LFW-P2 is defined as "man is able at T=2, to stop or continue willing A at T=3."
LFW-P2 can be viewed as a species of LFW-P.
Reasons why LFW-P2 can be viewed as a species of LFW-P:
- The specific designations T=2 and T=3 (understood as T = 3 is later than T = 2) are examples of the general principle of "prior."
- The two qualifers of the act of "willing," namely "stop or continue" are mutually exclusive qualifiers, such that they form examples of the general principle "do A or not-A."
The criticism provided in the Inventokos post applies with equal force to LFW-P2, and LFW-P2 does not provide freedom at the example T=3, but only at the example, T=2. Thus, man's acts under LFW-P2 are not free any more than man acts are free under LFW-P, which (we have shown) is zero freedom.
You remark: "Now it’s the same as 1 and LFW-P."
I reply: It is a species of LFW-P, but it is not the same as LFW-3 (your "1"). The same "prior" difference noted above applies to LFW-P2 as it did to LFW-P.
You continue: "The only difference is inception verses continuation of a choice."
I reply: You have verbally conflated the act of choosing with the object of the choice. The inception versus continuation are not differences in the choice, but in the object. Allow me to demonstrate.
Using your example: "IE let’s say I choose to run a mile. At the ½ mile point, I have to continue in that choice."
I reply: Notice that the object of the choice is "run a mile." At the ½ mile point (and arguably at every conscious moment along the way), you have a choice about whether to complete the running of the mile or quit. Nevertheless, those choices are different choices - not the same choice, strictly speaking.
The language in your example provides an interesting hook for our discussion. You wrote: "At the ½ mile point, I have to continue in that choice."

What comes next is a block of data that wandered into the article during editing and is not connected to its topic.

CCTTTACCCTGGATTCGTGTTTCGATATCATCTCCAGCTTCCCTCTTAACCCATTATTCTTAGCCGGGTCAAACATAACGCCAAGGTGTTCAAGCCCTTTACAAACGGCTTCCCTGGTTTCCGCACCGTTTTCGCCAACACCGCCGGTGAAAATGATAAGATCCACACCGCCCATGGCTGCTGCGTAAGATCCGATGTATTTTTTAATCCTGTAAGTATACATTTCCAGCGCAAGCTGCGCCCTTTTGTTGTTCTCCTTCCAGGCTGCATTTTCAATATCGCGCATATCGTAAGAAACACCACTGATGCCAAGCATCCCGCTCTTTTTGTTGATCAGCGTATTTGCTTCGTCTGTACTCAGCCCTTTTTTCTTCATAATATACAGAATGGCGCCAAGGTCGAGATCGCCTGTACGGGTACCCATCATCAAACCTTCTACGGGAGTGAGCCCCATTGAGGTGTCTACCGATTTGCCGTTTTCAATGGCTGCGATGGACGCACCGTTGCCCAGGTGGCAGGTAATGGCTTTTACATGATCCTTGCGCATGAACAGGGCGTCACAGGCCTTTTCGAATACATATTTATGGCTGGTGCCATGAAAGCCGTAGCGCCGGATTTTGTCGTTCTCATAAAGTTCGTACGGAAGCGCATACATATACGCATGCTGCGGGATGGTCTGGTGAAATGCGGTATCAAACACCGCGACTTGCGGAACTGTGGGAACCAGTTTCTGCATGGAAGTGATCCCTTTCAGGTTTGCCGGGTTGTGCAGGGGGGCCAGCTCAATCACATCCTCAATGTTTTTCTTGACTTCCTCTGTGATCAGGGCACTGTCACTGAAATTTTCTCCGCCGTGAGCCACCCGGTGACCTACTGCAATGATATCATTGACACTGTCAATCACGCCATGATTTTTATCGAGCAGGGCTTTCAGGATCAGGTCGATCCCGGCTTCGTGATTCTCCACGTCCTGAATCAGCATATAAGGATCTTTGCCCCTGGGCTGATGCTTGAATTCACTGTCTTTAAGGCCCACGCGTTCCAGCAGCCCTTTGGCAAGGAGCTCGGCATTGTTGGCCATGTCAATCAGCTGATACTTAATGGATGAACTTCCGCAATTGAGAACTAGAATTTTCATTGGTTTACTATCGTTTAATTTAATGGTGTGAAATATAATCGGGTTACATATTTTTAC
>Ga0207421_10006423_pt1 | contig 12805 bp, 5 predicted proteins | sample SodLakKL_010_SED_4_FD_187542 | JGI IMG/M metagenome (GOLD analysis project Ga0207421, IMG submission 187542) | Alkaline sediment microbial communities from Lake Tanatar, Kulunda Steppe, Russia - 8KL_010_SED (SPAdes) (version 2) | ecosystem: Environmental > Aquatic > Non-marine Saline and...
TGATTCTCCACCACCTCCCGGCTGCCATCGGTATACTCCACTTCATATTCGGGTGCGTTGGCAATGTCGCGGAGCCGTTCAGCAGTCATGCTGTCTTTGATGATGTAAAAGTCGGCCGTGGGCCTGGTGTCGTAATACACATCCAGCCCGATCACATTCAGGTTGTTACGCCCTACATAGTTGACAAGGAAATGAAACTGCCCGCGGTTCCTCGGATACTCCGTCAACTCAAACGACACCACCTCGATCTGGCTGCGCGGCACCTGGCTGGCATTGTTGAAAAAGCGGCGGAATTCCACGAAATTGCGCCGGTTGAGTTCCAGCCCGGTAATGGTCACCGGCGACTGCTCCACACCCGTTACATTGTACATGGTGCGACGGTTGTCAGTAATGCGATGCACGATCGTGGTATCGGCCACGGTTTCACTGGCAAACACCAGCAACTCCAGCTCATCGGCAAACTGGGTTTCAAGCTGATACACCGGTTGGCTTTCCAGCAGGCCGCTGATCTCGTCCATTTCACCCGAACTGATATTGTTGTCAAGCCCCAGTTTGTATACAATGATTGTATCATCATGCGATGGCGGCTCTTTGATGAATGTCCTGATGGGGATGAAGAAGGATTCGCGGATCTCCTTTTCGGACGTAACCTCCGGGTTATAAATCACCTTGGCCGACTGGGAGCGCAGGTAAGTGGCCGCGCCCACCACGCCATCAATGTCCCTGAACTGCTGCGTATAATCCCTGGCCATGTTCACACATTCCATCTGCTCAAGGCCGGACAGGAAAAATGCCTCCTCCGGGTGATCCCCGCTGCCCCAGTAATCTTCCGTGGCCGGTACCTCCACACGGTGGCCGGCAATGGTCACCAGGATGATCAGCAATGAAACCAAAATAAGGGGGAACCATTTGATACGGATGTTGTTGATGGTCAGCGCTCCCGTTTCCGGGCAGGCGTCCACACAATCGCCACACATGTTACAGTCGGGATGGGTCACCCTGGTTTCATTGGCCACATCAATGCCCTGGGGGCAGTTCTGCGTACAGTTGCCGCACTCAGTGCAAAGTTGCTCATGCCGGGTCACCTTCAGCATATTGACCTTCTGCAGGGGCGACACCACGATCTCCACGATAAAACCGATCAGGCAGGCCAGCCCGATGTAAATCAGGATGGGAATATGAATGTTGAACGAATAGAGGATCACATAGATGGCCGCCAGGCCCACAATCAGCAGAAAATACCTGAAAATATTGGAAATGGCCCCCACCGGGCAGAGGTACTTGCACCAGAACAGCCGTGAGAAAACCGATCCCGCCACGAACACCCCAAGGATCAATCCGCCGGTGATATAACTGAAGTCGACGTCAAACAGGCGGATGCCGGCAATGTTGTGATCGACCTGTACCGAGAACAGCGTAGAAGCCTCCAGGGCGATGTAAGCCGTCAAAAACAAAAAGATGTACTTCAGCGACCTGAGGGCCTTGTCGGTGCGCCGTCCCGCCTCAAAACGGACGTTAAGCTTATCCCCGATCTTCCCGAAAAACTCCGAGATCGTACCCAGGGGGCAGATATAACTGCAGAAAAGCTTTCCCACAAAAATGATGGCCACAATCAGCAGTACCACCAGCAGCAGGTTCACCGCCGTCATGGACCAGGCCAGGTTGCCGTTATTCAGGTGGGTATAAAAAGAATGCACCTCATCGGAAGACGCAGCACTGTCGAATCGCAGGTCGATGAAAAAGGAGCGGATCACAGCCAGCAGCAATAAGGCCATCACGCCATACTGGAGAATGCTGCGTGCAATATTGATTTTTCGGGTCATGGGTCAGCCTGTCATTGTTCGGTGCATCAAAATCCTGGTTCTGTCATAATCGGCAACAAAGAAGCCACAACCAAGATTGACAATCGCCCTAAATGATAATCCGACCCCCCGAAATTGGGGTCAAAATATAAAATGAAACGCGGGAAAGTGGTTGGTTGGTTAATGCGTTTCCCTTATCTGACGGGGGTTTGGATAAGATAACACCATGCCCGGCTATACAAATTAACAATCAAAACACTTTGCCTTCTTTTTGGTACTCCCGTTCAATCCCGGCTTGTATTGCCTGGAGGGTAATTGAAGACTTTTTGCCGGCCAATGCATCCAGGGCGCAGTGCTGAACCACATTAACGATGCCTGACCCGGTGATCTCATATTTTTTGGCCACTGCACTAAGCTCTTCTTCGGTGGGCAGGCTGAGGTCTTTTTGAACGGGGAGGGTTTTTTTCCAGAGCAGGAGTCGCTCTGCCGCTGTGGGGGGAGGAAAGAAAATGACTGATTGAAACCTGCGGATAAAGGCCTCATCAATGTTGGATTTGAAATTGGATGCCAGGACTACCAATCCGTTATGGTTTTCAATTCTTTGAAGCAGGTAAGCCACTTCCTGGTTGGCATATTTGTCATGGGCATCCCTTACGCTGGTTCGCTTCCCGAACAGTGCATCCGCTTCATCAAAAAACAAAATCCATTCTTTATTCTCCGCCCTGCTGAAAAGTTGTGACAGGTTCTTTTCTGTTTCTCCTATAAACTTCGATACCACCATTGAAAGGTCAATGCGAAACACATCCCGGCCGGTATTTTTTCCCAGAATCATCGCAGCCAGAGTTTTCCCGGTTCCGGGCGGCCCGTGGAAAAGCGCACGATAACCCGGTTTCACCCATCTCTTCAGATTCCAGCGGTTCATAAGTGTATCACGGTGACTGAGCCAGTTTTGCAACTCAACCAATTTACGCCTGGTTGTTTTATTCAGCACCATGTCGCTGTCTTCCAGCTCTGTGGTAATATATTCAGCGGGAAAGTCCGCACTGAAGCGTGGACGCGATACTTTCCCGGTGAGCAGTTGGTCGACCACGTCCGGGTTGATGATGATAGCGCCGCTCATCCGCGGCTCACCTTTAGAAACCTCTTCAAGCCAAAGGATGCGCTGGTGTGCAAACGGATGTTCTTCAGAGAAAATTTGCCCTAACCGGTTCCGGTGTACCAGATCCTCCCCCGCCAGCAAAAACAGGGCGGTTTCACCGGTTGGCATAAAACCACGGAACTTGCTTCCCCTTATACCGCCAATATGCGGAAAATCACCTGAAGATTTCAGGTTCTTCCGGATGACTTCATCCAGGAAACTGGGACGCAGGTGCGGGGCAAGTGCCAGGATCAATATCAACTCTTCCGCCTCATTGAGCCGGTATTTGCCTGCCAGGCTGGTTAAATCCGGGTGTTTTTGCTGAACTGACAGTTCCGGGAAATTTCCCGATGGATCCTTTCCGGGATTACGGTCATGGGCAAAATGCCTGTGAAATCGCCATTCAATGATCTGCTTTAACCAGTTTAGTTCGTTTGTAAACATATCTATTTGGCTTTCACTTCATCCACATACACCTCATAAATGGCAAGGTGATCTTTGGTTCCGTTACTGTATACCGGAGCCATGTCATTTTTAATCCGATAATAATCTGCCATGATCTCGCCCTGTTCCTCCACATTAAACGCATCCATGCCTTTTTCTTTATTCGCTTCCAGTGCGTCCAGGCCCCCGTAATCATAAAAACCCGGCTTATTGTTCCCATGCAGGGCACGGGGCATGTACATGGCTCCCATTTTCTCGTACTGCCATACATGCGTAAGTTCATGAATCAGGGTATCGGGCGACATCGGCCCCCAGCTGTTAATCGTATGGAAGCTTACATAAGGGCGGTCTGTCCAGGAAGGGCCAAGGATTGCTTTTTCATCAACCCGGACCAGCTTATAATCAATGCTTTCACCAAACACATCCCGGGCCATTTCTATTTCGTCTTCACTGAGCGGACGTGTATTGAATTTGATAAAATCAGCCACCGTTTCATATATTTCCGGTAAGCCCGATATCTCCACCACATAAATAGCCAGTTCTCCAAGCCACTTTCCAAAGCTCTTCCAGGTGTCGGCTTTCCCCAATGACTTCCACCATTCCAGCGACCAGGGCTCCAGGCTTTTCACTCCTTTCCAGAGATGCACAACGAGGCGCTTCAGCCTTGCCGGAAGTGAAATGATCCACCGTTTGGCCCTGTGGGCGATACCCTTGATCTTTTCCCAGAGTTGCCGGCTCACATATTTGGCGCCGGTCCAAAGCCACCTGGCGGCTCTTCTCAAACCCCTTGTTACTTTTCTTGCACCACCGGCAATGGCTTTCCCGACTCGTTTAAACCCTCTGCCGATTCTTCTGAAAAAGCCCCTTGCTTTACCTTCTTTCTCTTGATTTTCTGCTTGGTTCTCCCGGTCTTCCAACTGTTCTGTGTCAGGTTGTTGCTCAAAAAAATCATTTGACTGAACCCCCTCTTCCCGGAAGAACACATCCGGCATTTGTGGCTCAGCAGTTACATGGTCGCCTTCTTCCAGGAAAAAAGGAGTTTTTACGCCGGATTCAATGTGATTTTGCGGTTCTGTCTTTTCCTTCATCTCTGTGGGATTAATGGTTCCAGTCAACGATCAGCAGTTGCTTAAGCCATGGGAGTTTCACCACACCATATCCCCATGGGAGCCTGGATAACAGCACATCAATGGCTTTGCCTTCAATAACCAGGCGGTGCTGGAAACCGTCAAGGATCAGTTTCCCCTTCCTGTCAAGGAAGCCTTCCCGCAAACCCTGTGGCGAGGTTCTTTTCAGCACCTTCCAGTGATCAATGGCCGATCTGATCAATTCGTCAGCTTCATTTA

Now, we both know you meant that "have to continue" as assuming the unstated "if I am to go on to complete the mile." In other words, neither of us would say that you are under an absolute necessity to complete the mile, in ordinary speech.
Nevertheless, if we adopted LFW-P or LFW-P2, we might imagine such a scenario, where you were free to choose to continue only at the starting line, not at the ½ mile point. That, of course, is an absurd world, which is why we should recognize the absurdity of LFW-P and LFW-P2 and return to the simple, Calvinistic sense of freedom of will, as de jure and de facto freedom, as described in the Inventokos post.
You stated: "I worded #2 differently. I didn’t use alternates (ie stop or continue), but only one object: continuation."
I reply: I don't have a problem with your implying one of the two alternatives. I know what you mean when you say a choice to continue: you mean a choice between continuing and not continuing (and likewise you convey the same thing negatively when you say "stop").
You wrote: "Hence I added the qualifier: “without an external sufficient cause”."
I reply: Non Sequitur. No qualifer is necessary if your goal is simply to convey the same information, since - as noted above - we can deduce the other alternative from the stated alternative.
You continued: "For our present purposes, please think of a sufficient cause as that which necessitates in an LFW-N sense."
I reply: I point you back to my earlier comments about the confusion that the use of the verb "necessitate" creates.
Nevertheless, as I understand you, you are saying that sufficient cause (SC) is anything that produces LFW-N in an act. Recall, however, that we already established that LFW-N is just logical necessity. Furthermore, recall that we established that the basis for logical necessity is the nature of God. This would seem to render "external" superfluous for everyone except God. As a corollary, however, it also produces the result that "without [the nature of God]" is a null set, because the nature of God applies everywhere and over all of time.
Nevertheless, there's no reason to start addressing the sufficiency of causes, so let's not force that particular definition on SC just yet.
You continued: "So if there is a sufficient cause for A, A is LFW-N."
I reply: Possibly you meant to insert "external" again? Or perhaps you recognized its superfluity and omitted it? In any event, everything that happens is LFW-N, because LFW-N just logical necessity, and everything is subject to logical necessity.
You wrote: "So 2 and 2* have the same import."
I respond: NS, QED.